Children gathered their backpacks and lunches as they got ready to leave the Cecil B. Moore Recreation Center. The recreation center, located near the corner of 22nd Street and Sedgley Avenue, provides children with a safe learning environment where they can take part in various activities.
C.B. Moore, a three-floor facility, sits on 6.2 acres of land and has a ballfield, pool, sports field, volleyball court, two basketball courts and two tennis courts. It offers an after school program, martial arts, an exercise group for adults, theater arts, cooking class and arts and crafts. The activities are offered during certain days of the week and are open to all children in the community.
The entrance to the recreation center is a simple brown door which leads to a small foyer. The auditorium, where theater arts takes place, is to the left of the entrance. To the right, at the end of the hall, is the basketball court. Murals and bulletin boards line the hallways with handmade decorations. At the midway of the hall is the main area with two vending machines adjacent to the bathrooms. An old-looking staircase winds to the third floor which holds the kitchen and computer lab. The basement is where children learn martial arts three times a week.
LeShadae Godfrey, Direct Leader One, is in charge of creating programs for the community. Godfrey has been at C.B. Moore for two years and helps the children with a variety of activities.
“I like to see that they like to be involved and hands on,” Godfrey said. “As long as you have something for them to do they’re willing to participate so I think that is our strongest point as far as keeping them from the perils of crime.”
Strawberry Mansion is an area known for its crime. According to the Philadelphia Police Department, in the past month there was a total of 70 crimes including two homicides, two rapes, five robberies, 17 aggravated assaults, 17 burglaries and 27 thefts.
Nearby public schools such as Strawberry Mansion High School aren’t much better. During the 2014-2015 school year there were over 60 serious incidents at the high school including vandalism, sexual misconduct, weapons confiscated, fire from incendiary devices and assaults on students, teachers and school police.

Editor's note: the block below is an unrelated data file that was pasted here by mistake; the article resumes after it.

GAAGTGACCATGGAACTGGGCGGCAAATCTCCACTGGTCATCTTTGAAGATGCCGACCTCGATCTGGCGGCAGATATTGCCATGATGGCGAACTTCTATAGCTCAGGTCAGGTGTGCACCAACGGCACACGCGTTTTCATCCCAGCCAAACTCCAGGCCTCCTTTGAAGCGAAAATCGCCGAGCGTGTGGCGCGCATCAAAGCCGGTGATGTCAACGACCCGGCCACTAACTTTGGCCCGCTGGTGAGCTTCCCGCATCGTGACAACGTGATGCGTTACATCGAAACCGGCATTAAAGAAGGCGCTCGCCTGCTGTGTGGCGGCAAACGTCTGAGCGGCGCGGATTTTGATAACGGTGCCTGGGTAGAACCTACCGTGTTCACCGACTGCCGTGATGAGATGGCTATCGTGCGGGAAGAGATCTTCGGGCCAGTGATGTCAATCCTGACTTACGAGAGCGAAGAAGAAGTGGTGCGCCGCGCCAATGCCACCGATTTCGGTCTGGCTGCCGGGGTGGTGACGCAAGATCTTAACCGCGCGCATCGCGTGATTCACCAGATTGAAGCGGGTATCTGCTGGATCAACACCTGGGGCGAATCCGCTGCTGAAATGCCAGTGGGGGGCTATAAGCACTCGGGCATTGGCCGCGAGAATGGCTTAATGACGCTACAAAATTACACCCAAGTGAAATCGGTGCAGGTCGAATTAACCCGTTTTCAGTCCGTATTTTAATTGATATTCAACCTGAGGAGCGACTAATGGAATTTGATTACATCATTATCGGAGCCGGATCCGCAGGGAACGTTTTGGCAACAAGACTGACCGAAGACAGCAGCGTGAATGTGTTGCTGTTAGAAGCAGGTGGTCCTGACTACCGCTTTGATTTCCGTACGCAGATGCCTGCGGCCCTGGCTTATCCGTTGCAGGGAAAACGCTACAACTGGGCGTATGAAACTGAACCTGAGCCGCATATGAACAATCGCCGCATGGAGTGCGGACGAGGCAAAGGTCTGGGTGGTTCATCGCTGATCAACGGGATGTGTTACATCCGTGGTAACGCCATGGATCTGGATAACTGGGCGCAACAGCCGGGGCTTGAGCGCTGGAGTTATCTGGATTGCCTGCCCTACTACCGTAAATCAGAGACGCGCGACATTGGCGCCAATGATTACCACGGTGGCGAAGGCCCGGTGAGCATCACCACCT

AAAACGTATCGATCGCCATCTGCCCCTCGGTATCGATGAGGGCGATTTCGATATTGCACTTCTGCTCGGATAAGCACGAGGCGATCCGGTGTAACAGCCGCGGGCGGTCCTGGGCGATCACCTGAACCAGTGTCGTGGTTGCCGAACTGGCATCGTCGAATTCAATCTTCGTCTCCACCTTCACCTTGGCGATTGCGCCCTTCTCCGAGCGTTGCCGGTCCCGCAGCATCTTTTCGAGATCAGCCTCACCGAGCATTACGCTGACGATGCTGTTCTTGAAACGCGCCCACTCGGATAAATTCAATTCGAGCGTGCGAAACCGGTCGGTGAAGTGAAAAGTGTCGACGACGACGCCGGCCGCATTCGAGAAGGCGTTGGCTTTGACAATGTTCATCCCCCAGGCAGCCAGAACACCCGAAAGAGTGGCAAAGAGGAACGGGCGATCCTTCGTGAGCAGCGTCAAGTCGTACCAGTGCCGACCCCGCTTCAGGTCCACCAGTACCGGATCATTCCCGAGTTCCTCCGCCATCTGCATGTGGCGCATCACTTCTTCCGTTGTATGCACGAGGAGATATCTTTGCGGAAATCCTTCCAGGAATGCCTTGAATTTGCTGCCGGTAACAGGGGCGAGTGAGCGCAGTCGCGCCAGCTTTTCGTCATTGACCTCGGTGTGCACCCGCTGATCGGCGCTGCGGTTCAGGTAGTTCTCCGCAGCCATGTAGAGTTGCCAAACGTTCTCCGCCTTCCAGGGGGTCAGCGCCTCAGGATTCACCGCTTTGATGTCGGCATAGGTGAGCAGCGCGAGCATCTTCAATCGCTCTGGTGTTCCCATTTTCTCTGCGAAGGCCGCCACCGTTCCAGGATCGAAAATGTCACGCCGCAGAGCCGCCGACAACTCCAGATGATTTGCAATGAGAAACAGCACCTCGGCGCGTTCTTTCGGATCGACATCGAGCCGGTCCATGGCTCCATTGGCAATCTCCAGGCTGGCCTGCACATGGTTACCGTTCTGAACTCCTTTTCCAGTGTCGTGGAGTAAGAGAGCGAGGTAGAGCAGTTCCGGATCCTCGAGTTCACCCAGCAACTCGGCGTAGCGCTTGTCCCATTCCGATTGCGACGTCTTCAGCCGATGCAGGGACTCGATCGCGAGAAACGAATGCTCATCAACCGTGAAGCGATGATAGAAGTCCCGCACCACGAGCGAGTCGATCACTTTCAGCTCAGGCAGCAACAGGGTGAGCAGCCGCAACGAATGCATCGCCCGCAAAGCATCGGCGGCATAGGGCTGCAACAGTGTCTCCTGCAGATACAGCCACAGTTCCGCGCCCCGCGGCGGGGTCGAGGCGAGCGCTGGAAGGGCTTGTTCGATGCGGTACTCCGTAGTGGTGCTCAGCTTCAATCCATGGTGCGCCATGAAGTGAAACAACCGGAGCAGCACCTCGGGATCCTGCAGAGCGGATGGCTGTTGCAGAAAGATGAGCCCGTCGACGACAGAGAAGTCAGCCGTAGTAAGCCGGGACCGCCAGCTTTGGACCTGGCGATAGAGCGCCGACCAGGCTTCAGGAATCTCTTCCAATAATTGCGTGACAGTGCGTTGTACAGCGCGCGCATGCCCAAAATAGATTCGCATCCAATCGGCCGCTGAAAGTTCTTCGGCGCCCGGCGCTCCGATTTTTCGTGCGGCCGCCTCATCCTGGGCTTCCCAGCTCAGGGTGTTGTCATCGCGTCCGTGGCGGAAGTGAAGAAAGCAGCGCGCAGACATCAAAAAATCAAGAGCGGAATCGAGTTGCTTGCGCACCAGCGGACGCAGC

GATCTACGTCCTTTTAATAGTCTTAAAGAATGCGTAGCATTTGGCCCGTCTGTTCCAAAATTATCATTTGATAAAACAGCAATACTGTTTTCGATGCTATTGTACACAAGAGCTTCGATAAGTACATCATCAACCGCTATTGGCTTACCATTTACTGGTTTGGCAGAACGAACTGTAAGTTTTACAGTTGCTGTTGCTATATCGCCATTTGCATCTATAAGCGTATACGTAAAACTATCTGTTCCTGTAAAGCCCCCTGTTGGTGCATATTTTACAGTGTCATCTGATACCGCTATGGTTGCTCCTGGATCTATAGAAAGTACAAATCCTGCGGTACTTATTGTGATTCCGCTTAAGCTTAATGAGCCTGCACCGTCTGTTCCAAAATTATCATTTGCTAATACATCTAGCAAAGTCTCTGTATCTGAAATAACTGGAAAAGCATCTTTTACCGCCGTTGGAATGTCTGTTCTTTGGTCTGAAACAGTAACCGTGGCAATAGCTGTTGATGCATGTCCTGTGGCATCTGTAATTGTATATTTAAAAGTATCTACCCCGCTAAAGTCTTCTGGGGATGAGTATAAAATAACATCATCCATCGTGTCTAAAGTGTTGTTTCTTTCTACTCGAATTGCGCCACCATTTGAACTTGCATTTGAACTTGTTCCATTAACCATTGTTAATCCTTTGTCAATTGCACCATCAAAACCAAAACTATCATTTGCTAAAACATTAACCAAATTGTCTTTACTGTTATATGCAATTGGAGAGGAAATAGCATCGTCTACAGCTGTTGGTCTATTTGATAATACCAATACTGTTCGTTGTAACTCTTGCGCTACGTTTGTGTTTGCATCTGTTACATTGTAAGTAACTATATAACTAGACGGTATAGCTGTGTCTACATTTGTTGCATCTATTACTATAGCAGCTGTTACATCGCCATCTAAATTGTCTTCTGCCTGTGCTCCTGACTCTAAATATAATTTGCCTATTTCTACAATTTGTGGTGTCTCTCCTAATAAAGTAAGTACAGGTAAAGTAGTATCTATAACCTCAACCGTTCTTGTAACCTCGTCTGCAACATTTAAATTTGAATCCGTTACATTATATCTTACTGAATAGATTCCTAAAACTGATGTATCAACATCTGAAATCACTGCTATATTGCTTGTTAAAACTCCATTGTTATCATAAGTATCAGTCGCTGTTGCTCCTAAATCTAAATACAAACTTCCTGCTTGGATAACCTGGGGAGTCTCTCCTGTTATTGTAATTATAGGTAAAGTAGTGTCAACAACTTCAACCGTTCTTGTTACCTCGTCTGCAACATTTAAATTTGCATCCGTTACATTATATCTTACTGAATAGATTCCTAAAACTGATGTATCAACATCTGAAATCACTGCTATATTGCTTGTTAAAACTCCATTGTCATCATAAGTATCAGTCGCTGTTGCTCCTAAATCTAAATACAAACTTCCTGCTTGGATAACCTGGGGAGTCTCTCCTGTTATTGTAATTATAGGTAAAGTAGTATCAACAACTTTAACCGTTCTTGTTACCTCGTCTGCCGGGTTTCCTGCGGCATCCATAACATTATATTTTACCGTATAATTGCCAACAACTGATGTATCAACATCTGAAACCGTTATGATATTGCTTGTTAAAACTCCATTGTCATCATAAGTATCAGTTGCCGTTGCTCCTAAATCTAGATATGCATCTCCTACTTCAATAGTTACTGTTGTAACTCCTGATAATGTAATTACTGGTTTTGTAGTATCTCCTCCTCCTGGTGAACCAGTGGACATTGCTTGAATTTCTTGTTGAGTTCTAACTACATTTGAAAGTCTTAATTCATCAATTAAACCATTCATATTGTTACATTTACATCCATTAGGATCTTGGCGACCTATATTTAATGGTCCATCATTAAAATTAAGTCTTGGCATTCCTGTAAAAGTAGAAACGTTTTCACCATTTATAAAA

Strawberry Mansion High School’s 2013-2014 progress report also has them ranked in the bottom tier of every major category such as achievement, progress and their overall score. This means on a scale from 0-100 percent, Strawberry Mansion High School is between 0-24 percent in every major category, a failing grade. They rank 68 out of 71 high schools in Philadelphia and have a 57 percent graduation rate compared to the overall Philadelphia City School District graduation rate of 70 percent.
The recreation center helps children with some of the adversity they face and teaches social skills and responsibility. The after school children organize educational plays for the community like fire prevention and black history. The Tuesday before Thanksgiving, they have a sponsor that will feed 100 community members with children helping serve. They are a city run facility so they don’t always have everything they need but Godfrey, being the artistic type, works with what she has.
“We do have the basic things that we need to make programs run,” Godfrey said. “Could we use more? Probably. But using what we have is fine.”
Edward Kookie Flythe, or “Mr. Kook” as the children call him, is the director of sports at the center. He’s been at the recreation center for 10 years but has been mentoring children for 32 years.
“I use to go here in the [1970s] and play,” Flythe said. “My job is just to wear them out. Go home, take a bath, finish your homework and go to bed. If I can keep them safe I’ve done my job.”
Strawberry Mansion is part of the 22nd Police District where from 2008-2013 over 5,000 Philadelphians between the ages of 14-24 were shot or killed, according to the 2013 Philadelphia’s Strategic Plan to Prevent Youth Violence. The district has a population of approximately 70,000 and of those nearly 37,000 are under the age of 24. The strategic plan also outlined how the 22nd district has the city’s highest rates of concentrated poverty, child abuse and neglect and a 19.2 percent property vacancy, almost twice as high as Philadelphia’s average of 10.5 percent.
Flythe says the biggest challenges are letting the children know that education is important and keeping them out of trouble. He checks students’ report cards and makes sure they have pride in their community and are grateful for what they have.
“We don’t really have a playground but we have to utilize what we have,” Flythe said. “We make up a lot of things to compensate for what we don’t have.”
C.B. Moore is open year-round from 1-9 p.m. during the week and 9-5 p.m. on the weekends. For more information on the recreation center call (215) 685-9755.
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-Text, video and images by Noe Garcia.
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